And perhaps scholars are simply irritated at having to reconcile two different pictures of the same historical figure. Xenophon is no Plato but most believe that the image we receive from Plato is the only portrait of Socrates. Many consider the book largely fictionalized, as some of its historical errors can be clearly proven. I must begin by stating that I agree with what Kierkegaard writes in his Concept of Irony - that the quaint Xenophon fails to understand Socrates; that he delivers a surface portrait even of his thought, but fails to cut into the negative heart of this thought, wherein lies the import of Socrates as a figure for ancient Athens and for all of history. They recall their past achievements with pleasure, and rejoice in their present successes, because through me they are dear to the gods, loved by their friends, and honoured by their country.
Before I continue, here are relevant passages from the introductions. Xenophon s portrait is the only one other than Plato s to survive, and while it offers a very personal interpretation of Socratic thought, it also reveals much about the man and his philosophical views. Even if you don't like philosophy, you should read this book. But while Xenophon's Socrates does talk about virtue, he talks differently than Plato's. And again, Xenophon was not present at the trial of Socrates, having been on campaign in Anatolia and Persia.
Many of the cast of characters, such as Euthydemus, make appearances in both accounts of Socrates. Watson, London: George Bell and Sons, Covent Garden, 1875. As you will see from reading 'The Memorable thoughts of Socrates' the eponymous philosopher lived a life of virtue and justice, so dying according to the laws of his country suited him just fine. Socrates urges some to enter public office and others to exit. I recommend this book to all.
I did not feel bored or confused at any point, Socrates always seems to get to the point rather quickly, and makes his points well. A final note; is whether he, like a Shakespeare, ever even existed? Comprising four books, it could be simply described as short conversations with Socrates on a variety of topics, both public and private, and nicely displays Socrates' trademark reasoning. Several points in this section also seemed to echo though they historically precede the teachings of Christ. Although Xenophon claims to have been present at the Symposium, this is impossible as he was only a young boy at the date which he proposes it occurred. Symposium shows both Socrates' and his follower's humorous side whilst they discuss love, and would nicely complement Plato's Dialogue of the same title. One gets the idea that proponents of this discipline largely think of the body as a cart that drags around their great, big, lovely brains.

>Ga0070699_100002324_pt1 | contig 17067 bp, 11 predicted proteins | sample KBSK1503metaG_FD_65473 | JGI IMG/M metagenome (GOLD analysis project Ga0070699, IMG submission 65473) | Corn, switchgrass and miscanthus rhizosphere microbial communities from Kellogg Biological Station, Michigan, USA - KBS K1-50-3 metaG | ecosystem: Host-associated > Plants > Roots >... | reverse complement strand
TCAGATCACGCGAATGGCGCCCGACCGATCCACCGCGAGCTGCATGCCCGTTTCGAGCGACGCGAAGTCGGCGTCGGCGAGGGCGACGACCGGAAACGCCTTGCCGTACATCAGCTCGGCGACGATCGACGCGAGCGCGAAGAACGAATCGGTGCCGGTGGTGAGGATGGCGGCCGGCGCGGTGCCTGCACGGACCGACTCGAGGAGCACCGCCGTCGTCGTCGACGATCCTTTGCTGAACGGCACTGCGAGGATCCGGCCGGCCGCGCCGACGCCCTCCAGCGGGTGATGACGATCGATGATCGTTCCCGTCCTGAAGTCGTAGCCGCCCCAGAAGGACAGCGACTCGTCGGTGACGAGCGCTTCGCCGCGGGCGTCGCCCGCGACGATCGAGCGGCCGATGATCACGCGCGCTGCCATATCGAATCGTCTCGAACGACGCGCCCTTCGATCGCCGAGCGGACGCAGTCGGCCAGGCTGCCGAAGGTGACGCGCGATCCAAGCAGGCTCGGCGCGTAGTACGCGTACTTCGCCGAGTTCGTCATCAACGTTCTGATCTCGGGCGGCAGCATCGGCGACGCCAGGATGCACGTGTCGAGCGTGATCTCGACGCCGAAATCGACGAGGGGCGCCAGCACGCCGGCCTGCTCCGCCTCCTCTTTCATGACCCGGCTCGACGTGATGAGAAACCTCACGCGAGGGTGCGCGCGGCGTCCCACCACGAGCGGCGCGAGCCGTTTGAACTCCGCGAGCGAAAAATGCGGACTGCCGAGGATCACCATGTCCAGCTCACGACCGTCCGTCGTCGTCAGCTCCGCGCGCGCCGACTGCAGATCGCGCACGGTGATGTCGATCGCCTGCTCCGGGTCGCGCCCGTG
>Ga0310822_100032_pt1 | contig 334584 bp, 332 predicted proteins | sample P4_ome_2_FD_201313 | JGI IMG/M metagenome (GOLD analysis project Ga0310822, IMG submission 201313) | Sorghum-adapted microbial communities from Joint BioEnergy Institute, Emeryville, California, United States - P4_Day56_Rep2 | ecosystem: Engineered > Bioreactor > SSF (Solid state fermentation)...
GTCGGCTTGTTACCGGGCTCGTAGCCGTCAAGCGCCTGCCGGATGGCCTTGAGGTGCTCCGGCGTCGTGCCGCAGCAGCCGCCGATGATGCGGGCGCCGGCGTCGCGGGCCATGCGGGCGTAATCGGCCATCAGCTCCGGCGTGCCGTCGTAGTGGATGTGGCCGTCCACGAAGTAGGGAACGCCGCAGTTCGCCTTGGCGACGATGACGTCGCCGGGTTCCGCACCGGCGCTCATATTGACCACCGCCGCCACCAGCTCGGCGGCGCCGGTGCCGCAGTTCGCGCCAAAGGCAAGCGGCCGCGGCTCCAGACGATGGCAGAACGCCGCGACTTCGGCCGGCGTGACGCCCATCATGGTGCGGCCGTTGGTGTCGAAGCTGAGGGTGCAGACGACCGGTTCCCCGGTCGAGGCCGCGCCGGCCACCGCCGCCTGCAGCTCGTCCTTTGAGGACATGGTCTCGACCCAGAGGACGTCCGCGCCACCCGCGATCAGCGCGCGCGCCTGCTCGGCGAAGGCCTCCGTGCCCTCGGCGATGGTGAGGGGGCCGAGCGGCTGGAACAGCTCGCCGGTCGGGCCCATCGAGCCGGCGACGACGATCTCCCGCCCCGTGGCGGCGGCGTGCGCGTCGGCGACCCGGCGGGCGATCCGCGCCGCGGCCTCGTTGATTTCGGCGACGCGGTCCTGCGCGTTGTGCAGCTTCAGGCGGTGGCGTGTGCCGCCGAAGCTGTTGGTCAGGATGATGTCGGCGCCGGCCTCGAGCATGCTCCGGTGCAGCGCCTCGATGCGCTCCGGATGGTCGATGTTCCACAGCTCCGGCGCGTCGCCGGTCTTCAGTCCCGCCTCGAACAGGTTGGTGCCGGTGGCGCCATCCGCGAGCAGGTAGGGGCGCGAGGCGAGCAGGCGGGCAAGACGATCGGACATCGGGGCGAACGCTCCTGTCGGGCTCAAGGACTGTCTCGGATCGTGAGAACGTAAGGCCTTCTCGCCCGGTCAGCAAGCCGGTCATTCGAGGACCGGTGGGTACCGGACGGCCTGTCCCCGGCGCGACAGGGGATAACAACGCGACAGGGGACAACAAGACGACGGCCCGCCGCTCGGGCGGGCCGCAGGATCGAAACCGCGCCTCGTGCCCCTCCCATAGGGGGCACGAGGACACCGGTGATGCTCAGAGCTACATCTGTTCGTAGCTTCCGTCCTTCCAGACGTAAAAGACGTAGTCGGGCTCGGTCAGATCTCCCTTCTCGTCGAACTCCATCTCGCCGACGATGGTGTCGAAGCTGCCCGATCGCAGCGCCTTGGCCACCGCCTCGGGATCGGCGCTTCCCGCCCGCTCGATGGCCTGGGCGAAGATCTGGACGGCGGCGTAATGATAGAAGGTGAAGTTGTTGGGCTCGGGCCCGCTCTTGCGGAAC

In Socrates Defence Xenophon defends his mentor against charges of arrogance made at his trial, while the Memoirs of Socrates also starts with an impassioned plea for the rehabilitation of a wronged reputation. Book 4 Chapter 2 is a worthy comparison to the Socrates of the early Platonic dialogues. He, like others, paid the ultimate price, for his personal quest to be virtuous. Upon this, Socrates asked him whether he had ever been at Delphi, and Euthydemus answered that he had been there twice. He wouldn't have sent people like Xenophon to oracles otherwise.